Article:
This is the second post in our three part series summarising the talks at State Of The Map Asia held last weekend in Banaglore, India.
Dr. Anita Deshmukh delivering the opening keynote at SotM Asia 2018
When a fire broke out in a slum in Mumbai the fire engine did not arrive within the expected time causing a lot more of destruction than if it had arrived on time. When queried as to why the fire engine did not arrive on time, the reply was “tum map pe nahin ho” - which means “You are not on the map”! This frightening anecdote was well articulated by the opening keynote speaker of SotM Asia 2018, Anita Deshmukh of Pukar, an organization that conducts community-based participatory research on urbanization. The marginalized poor who exist in unmapped areas “does not exist” for all practical purposes, thus deprived of their rights. What Pukar did in Mumbai was to involve the community in mapping the the unmapped areas including individual houses. This provided the community to demand their rightful access to common resources and more than anything else a great sense of empowerment.
No map, no funds
The next story is about Koorachundu which is a small (and picturesque) village with a population of fewer than 20,000 citizens in the southernmost state of India, Kerala. Government’s guidelines for developmental projects in watershed areas mandate resource map and cadastral map. Also, the local self-government (panchayat) is the first respondent when disaster strikes. However, all that this village had was this:
Jaisen Nedumpala, the village official at this village (who was a speaker at the conference) found that OpenStreetMap is most suitable for the purpose and initiated a community mapping party of over 20 GPS-OSM volunteers. The resultant administrative map is this:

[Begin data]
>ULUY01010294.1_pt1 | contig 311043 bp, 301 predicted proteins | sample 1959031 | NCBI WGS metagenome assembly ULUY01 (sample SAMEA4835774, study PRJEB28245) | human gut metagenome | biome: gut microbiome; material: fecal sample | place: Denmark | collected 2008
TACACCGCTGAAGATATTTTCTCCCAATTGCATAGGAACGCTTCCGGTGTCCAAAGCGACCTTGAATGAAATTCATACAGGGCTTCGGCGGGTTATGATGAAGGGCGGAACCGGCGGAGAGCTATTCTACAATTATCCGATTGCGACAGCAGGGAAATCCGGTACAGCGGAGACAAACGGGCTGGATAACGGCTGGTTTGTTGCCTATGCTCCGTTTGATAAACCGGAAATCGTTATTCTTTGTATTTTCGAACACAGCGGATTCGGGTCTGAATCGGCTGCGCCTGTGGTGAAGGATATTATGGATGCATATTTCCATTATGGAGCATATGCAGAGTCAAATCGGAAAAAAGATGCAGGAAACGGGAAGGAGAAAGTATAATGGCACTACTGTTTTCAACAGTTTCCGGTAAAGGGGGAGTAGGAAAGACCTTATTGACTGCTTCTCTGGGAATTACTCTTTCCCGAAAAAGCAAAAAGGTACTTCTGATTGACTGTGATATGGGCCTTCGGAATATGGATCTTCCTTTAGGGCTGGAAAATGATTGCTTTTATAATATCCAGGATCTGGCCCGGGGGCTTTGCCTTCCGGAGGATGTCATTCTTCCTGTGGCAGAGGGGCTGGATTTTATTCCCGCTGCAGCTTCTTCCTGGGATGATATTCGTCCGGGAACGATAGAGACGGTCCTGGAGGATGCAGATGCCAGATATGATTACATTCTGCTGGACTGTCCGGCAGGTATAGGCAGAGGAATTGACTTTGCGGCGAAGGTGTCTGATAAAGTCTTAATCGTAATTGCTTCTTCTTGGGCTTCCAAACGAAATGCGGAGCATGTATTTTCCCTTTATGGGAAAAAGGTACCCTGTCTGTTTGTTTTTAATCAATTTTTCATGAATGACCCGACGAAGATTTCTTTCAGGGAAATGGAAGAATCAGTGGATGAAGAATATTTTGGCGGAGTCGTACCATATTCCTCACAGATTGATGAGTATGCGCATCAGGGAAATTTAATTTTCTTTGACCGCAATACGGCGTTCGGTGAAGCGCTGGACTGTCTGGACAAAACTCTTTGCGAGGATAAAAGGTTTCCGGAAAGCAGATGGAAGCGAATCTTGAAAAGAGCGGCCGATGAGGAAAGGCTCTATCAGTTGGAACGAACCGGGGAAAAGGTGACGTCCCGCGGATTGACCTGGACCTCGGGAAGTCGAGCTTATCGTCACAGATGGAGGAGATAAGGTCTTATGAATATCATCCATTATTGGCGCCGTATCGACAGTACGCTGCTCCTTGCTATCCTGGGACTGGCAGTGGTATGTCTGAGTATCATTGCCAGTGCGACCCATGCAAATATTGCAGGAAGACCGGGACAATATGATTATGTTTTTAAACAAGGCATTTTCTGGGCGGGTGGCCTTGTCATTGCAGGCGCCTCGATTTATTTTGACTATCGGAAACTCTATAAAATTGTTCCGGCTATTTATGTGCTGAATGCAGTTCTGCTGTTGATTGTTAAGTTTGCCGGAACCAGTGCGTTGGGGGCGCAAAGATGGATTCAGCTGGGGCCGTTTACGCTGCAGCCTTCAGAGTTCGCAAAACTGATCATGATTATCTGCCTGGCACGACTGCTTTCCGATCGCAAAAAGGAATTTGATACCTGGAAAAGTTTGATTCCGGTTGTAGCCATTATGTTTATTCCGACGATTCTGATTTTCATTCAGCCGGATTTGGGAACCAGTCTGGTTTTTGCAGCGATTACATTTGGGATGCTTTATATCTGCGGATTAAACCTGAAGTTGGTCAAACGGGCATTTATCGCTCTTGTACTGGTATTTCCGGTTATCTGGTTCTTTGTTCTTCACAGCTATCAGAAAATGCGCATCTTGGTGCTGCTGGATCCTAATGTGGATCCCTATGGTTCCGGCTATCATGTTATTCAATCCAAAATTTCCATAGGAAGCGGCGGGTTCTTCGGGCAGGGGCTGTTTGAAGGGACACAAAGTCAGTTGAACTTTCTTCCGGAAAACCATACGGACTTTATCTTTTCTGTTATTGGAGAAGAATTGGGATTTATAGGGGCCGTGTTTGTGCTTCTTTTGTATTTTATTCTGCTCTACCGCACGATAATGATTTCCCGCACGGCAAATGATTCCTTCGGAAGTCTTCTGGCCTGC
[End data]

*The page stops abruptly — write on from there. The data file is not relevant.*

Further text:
Jaisen and team proved that involving stakeholder communities is the best way to develop baseline map for villages. Again, if not for maps, for the government, the village ‘does not exist’ to fund rightly.
Maps for Conservation
Shashank Srinivasan believes that conservation is a land-use decision. He uses OpenStreetMap in his projects to map and highlight the challenges to biodiversity conservation such as elephants killed on railway tracks.
If you were mapped, you existed
Just 150 kilometers from the city of Kolkatta is Ghoramara island in the Bay of Bengal. This island is referred to as the “sinking island” because since 1980 this island has lost 50% of its land to rising sea levels and will completely disappear in a few years. Saikat Maiti talked about how mapping vulnerable islands like the Ghoramara Island at least keeps track of how places were shaped before they disappeared forever. Thanks to the history of edits on OpenStreetMaps for this.
“Maps democratize knowledge. But for this, the challenge before OSM is to remove barriers to democratization” - Anita Deshmukh, keynote speaker at SotM 2018
We hope you enjoyed this summary of the talks, the final post will be up in a few days time.